1. Tennessee-Texas A&M will be a battle of who can shake out of their ugly trends. Tennessee has fallen behind by 10-plus points four times in five games. Make it five in six and, rest assured, the Vols will bring their first loss home with them to Knoxville. At the same time, Texas A&M is 1-5 at home against ranked teams since joining the SEC. The Aggies carry a minus-11 turnover margin in those six games. Lose the turnover margin by two again and, rest assured, that number will fall to 1-6.
But there is reason to believe each will slay their respective dragons. Behind the steady, if inefficient, arm of Trevor Knight, Texas A&M is up to 40th in turnover margin after finishing last season ranked 102nd. And Tennessee, if it can figure out how to trick its team into believing the game starts an hour before it actually kicks off, may just be one of the very best teams in the country with a knack for pulling out games. This is a team that has, by hook or crook, won 11 games in a row. A great way to prove that? Turn the Aggies over and, for goodness sake, don't dig yourself a hole that will require every bit of whatever time remains to dig out of.
2. Texas-Oklahoma has become a game where you can literally throw the records (and the stats) out. A year ago, Charlie Strong and Texas limped into Dallas at 1-4, fresh off a 50-7 whipping by TCU, and kicked Oklahoma up and down the field -- UT out-rushed OU 313-67 -- in a 24-17 stunner. The year prior, Texas handed Oklahoma a box score beatdown -- Texas held a 24-11 first downs edge, pushed OU off the field in 10-of-11 third downs, and more than doubled the Sooners' 232 total yards -- yet lost 31-26. In 2013, buzzards circled Mack Brown as he arrived in Dallas, yet Texas flattened the favored Sooners 36-20.
I'm taking Oklahoma, simply because I'm unsure how much Strong can do to transform a historically porous Texas defense in a week's time. But while Texas ranks 126th nationally and last among Power 5s in pass efficiency defense, Oklahoma is 122nd and third-to-last among major programs. Texas is better on the ground, OU is better through the air.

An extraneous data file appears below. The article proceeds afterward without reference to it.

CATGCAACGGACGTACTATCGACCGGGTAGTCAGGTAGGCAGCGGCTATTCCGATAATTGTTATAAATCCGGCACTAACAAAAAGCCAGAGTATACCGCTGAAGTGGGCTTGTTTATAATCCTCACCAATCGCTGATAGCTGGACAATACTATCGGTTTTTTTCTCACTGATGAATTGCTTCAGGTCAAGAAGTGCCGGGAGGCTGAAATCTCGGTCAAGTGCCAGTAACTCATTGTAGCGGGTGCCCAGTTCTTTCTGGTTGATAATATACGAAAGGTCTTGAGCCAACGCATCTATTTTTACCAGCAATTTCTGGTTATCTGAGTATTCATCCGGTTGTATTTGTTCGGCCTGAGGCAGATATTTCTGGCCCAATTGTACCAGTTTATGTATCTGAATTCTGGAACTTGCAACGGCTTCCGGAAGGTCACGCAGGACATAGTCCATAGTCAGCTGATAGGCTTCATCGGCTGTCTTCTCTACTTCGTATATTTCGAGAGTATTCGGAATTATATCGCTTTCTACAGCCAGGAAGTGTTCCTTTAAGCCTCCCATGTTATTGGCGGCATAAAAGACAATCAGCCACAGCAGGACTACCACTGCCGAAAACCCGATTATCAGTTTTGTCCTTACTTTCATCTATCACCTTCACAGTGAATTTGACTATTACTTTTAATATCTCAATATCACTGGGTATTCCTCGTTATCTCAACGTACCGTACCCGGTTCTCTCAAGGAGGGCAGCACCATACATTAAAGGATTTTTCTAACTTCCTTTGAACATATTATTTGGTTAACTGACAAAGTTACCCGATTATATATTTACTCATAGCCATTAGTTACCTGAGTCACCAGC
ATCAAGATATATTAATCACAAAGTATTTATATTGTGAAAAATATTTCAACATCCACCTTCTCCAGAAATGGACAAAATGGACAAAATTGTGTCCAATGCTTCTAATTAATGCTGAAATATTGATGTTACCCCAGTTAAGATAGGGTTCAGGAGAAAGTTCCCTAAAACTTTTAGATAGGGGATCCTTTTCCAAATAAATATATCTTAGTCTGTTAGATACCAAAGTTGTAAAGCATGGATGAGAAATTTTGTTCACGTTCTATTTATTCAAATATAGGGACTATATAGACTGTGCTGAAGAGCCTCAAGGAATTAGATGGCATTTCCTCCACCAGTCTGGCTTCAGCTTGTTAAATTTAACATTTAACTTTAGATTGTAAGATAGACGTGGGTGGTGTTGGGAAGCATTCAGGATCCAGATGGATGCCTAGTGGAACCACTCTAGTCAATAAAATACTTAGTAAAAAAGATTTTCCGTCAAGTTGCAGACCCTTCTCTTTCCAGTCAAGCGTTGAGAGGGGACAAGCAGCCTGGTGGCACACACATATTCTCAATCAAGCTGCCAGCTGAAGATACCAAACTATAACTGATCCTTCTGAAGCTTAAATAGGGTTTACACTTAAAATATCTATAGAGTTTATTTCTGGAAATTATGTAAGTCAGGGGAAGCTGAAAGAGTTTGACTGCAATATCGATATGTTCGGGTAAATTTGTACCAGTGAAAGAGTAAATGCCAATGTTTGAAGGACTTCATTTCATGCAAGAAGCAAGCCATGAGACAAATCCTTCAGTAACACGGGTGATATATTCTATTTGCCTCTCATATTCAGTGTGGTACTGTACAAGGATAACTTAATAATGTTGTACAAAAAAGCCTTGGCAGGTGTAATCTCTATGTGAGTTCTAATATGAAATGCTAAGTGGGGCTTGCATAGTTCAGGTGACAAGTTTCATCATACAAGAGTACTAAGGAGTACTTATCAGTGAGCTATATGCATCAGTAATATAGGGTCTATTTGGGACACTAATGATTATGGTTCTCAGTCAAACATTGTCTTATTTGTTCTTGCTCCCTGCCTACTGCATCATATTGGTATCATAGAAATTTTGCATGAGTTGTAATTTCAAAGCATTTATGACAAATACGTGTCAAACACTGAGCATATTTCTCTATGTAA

By now we know what Oklahoma is: a notch below the national elite, but a team that should be the class of the Big 12. I think we see that Saturday.
3. Arkansas has come close against Alabama in the past under Bret Bielema. Is this the year he breaks through? Arkansas held a 7-3 lead deep into the third quarter last season in Tuscaloosa. By the time the Hogs scored again, Alabama had already run off 24 straight points. The last time the Tide visited Fayetteville, Alabama won 14-13 thanks to a missed field goal and a blocked extra point by Arkansas.
This time around, Arkansas is ready to not just compete with Alabama, but make the plays necessary to win. They think.
4. We'll learn more about Miami this weekend than any team in the country. Florida State is 2-3, but the victim of a schedule that required games against the Nos. 1, 5 and 13 ranked offenses in terms of yard per play. Next up? No. 2 Miami.
Granted, the 'Canes have played a schedule that includes Florida Atlantic, Florida A&M, Appalachian State and Georgia Tech, the highest of which ranks No. 68 in yards per play allowed. Florida State isn't FAU, but Miami will test a struggling 'Noles defense.
5. Oregon has beaten Washington a dozen years in a row. All but the last one have come by 17 points or more. Oregon's defense struggled to stay in front of Colorado and Washington State, and in walks the nation's most efficient passer (through five games) in Jake Browning.
Chris Petersen and Mark Helfrich are buddies, so I wouldn't expect a Pacific Northwest downpour on the Ducks, but the streak should end Saturday.
6. An interesting test for the new look LSU offense. One look at the LSU game log makes for a quick game of "one of these things is not like the others."
With no Leonard Fournette, this game -- whenever it gets played -- will be a tough hurdle to clear for LSU against the No. 2 pass efficiency defense in college football.
Well, this game isn't happening. For more on that, read this.